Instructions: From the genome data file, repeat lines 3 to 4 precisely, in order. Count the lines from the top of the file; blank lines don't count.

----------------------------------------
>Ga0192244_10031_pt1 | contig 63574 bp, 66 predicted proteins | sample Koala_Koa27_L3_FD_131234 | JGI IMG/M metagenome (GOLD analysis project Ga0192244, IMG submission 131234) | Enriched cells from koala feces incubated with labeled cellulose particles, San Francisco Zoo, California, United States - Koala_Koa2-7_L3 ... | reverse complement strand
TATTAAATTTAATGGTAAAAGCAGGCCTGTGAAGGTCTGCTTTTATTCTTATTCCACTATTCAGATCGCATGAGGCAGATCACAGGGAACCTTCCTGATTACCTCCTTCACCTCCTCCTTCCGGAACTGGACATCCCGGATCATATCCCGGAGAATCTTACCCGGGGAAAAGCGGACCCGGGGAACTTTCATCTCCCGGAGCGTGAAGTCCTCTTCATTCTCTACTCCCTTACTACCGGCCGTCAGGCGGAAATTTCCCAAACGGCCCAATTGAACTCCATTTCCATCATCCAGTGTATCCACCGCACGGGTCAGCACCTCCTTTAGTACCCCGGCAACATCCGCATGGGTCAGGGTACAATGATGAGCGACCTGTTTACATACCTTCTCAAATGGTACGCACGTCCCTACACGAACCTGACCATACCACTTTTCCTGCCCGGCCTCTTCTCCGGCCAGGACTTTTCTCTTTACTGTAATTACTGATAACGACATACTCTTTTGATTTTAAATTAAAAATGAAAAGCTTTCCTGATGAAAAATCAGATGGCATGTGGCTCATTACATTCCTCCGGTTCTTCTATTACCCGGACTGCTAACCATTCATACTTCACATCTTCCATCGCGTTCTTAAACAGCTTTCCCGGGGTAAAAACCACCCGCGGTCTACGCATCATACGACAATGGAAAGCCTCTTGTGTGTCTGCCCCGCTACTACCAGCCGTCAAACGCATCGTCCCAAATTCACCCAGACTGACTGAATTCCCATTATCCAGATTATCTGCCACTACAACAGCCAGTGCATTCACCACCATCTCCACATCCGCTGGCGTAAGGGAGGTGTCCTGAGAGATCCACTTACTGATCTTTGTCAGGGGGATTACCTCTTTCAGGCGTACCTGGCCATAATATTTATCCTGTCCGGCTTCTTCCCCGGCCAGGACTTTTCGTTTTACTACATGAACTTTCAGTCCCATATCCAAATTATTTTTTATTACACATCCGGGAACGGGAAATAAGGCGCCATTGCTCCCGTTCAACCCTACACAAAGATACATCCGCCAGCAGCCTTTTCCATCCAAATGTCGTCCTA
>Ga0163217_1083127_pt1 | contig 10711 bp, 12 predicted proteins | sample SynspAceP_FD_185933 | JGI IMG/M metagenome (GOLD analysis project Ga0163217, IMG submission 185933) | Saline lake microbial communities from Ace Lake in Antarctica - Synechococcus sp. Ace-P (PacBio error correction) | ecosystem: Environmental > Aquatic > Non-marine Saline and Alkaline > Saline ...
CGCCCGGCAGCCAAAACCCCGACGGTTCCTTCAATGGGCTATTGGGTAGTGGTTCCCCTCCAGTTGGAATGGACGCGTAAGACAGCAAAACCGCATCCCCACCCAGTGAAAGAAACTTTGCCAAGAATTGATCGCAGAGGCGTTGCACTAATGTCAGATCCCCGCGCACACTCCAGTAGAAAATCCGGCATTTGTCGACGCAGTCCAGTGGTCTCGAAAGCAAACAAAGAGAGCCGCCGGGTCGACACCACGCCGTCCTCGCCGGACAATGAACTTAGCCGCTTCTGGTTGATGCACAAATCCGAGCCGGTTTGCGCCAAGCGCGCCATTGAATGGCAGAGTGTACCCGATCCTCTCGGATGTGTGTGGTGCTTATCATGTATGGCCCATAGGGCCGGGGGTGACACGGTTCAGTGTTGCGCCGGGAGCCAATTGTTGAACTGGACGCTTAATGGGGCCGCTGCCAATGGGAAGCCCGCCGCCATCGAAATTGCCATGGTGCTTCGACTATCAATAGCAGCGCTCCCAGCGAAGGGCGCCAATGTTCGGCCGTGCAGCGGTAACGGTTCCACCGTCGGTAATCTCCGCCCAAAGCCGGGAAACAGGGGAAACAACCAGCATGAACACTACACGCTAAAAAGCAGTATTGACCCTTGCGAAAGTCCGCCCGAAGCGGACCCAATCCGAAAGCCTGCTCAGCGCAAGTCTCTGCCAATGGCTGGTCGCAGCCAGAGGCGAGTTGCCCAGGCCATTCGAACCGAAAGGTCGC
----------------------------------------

>Ga0163217_1083127_pt1 | contig 10711 bp, 12 predicted proteins | sample SynspAceP_FD_185933 | JGI IMG/M metagenome (GOLD analysis project Ga0163217, IMG submission 185933) | Saline lake microbial communities from Ace Lake in Antarctica - Synechococcus sp. Ace-P (PacBio error correction) | ecosystem: Environmental > Aquatic > Non-marine Saline and Alkaline > Saline ...
CGCCCGGCAGCCAAAACCCCGACGGTTCCTTCAATGGGCTATTGGGTAGTGGTTCCCCTCCAGTTGGAATGGACGCGTAAGACAGCAAAACCGCATCCCCACCCAGTGAAAGAAACTTTGCCAAGAATTGATCGCAGAGGCGTTGCACTAATGTCAGATCCCCGCGCACACTCCAGTAGAAAATCCGGCATTTGTCGACGCAGTCCAGTGGTCTCGAAAGCAAACAAAGAGAGCCGCCGGGTCGACACCACGCCGTCCTCGCCGGACAATGAACTTAGCCGCTTCTGGTTGATGCACAAATCCGAGCCGGTTTGCGCCAAGCGCGCCATTGAATGGCAGAGTGTACCCGATCCTCTCGGATGTGTGTGGTGCTTATCATGTATGGCCCATAGGGCCGGGGGTGACACGGTTCAGTGTTGCGCCGGGAGCCAATTGTTGAACTGGACGCTTAATGGGGCCGCTGCCAATGGGAAGCCCGCCGCCATCGAAATTGCCATGGTGCTTCGACTATCAATAGCAGCGCTCCCAGCGAAGGGCGCCAATGTTCGGCCGTGCAGCGGTAACGGTTCCACCGTCGGTAATCTCCGCCCAAAGCCGGGAAACAGGGGAAACAACCAGCATGAACACTACACGCTAAAAAGCAGTATTGACCCTTGCGAAAGTCCGCCCGAAGCGGACCCAATCCGAAAGCCTGCTCAGCGCAAGTCTCTGCCAATGGCTGGTCGCAGCCAGAGGCGAGTTGCCCAGGCCATTCGAACCGAAAGGTCGC